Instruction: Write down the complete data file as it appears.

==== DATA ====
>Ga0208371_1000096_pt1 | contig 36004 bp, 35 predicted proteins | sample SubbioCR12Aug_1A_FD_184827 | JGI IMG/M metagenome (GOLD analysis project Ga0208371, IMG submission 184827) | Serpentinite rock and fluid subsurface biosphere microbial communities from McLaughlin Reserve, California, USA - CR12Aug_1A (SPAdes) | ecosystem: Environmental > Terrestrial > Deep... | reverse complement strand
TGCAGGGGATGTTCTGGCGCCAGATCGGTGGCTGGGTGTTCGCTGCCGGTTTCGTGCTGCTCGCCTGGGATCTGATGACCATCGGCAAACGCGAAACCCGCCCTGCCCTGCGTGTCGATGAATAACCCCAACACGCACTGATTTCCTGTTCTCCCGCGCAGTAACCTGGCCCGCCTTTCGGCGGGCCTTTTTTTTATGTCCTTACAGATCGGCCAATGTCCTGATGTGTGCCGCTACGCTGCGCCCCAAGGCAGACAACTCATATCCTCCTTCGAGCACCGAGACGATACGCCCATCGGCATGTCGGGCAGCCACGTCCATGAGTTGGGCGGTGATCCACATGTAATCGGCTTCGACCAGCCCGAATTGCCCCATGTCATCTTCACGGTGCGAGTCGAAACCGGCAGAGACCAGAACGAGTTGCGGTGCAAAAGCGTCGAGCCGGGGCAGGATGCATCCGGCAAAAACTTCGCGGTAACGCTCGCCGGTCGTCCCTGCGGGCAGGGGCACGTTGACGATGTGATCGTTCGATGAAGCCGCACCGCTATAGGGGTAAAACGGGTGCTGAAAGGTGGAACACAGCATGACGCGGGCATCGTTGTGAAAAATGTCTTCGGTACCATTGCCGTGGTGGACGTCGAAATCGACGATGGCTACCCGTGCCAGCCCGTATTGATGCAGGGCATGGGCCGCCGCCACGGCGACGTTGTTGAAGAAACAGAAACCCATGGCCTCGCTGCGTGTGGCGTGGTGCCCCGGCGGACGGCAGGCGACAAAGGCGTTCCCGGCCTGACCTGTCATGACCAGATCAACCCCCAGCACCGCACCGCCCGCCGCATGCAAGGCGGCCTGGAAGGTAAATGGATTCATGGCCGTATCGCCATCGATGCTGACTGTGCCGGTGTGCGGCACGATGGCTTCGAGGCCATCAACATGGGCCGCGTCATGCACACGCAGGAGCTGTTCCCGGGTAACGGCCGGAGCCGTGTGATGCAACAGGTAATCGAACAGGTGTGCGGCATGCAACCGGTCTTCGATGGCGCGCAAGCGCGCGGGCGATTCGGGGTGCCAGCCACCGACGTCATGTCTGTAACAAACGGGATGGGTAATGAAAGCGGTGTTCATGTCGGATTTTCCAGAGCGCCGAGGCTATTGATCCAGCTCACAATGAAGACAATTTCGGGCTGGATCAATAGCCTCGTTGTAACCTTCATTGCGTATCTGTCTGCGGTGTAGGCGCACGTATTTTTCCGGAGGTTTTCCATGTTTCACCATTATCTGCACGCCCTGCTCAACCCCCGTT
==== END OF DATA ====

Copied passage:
>Ga0208371_1000096_pt1 | contig 36004 bp, 35 predicted proteins | sample SubbioCR12Aug_1A_FD_184827 | JGI IMG/M metagenome (GOLD analysis project Ga0208371, IMG submission 184827) | Serpentinite rock and fluid subsurface biosphere microbial communities from McLaughlin Reserve, California, USA - CR12Aug_1A (SPAdes) | ecosystem: Environmental > Terrestrial > Deep... | reverse complement strand
TGCAGGGGATGTTCTGGCGCCAGATCGGTGGCTGGGTGTTCGCTGCCGGTTTCGTGCTGCTCGCCTGGGATCTGATGACCATCGGCAAACGCGAAACCCGCCCTGCCCTGCGTGTCGATGAATAACCCCAACACGCACTGATTTCCTGTTCTCCCGCGCAGTAACCTGGCCCGCCTTTCGGCGGGCCTTTTTTTTATGTCCTTACAGATCGGCCAATGTCCTGATGTGTGCCGCTACGCTGCGCCCCAAGGCAGACAACTCATATCCTCCTTCGAGCACCGAGACGATACGCCCATCGGCATGTCGGGCAGCCACGTCCATGAGTTGGGCGGTGATCCACATGTAATCGGCTTCGACCAGCCCGAATTGCCCCATGTCATCTTCACGGTGCGAGTCGAAACCGGCAGAGACCAGAACGAGTTGCGGTGCAAAAGCGTCGAGCCGGGGCAGGATGCATCCGGCAAAAACTTCGCGGTAACGCTCGCCGGTCGTCCCTGCGGGCAGGGGCACGTTGACGATGTGATCGTTCGATGAAGCCGCACCGCTATAGGGGTAAAACGGGTGCTGAAAGGTGGAACACAGCATGACGCGGGCATCGTTGTGAAAAATGTCTTCGGTACCATTGCCGTGGTGGACGTCGAAATCGACGATGGCTACCCGTGCCAGCCCGTATTGATGCAGGGCATGGGCCGCCGCCACGGCGACGTTGTTGAAGAAACAGAAACCCATGGCCTCGCTGCGTGTGGCGTGGTGCCCCGGCGGACGGCAGGCGACAAAGGCGTTCCCGGCCTGACCTGTCATGACCAGATCAACCCCCAGCACCGCACCGCCCGCCGCATGCAAGGCGGCCTGGAAGGTAAATGGATTCATGGCCGTATCGCCATCGATGCTGACTGTGCCGGTGTGCGGCACGATGGCTTCGAGGCCATCAACATGGGCCGCGTCATGCACACGCAGGAGCTGTTCCCGGGTAACGGCCGGAGCCGTGTGATGCAACAGGTAATCGAACAGGTGTGCGGCATGCAACCGGTCTTCGATGGCGCGCAAGCGCGCGGGCGATTCGGGGTGCCAGCCACCGACGTCATGTCTGTAACAAACGGGATGGGTAATGAAAGCGGTGTTCATGTCGGATTTTCCAGAGCGCCGAGGCTATTGATCCAGCTCACAATGAAGACAATTTCGGGCTGGATCAATAGCCTCGTTGTAACCTTCATTGCGTATCTGTCTGCGGTGTAGGCGCACGTATTTTTCCGGAGGTTTTCCATGTTTCACCATTATCTGCACGCCCTGCTCAACCCCCGTT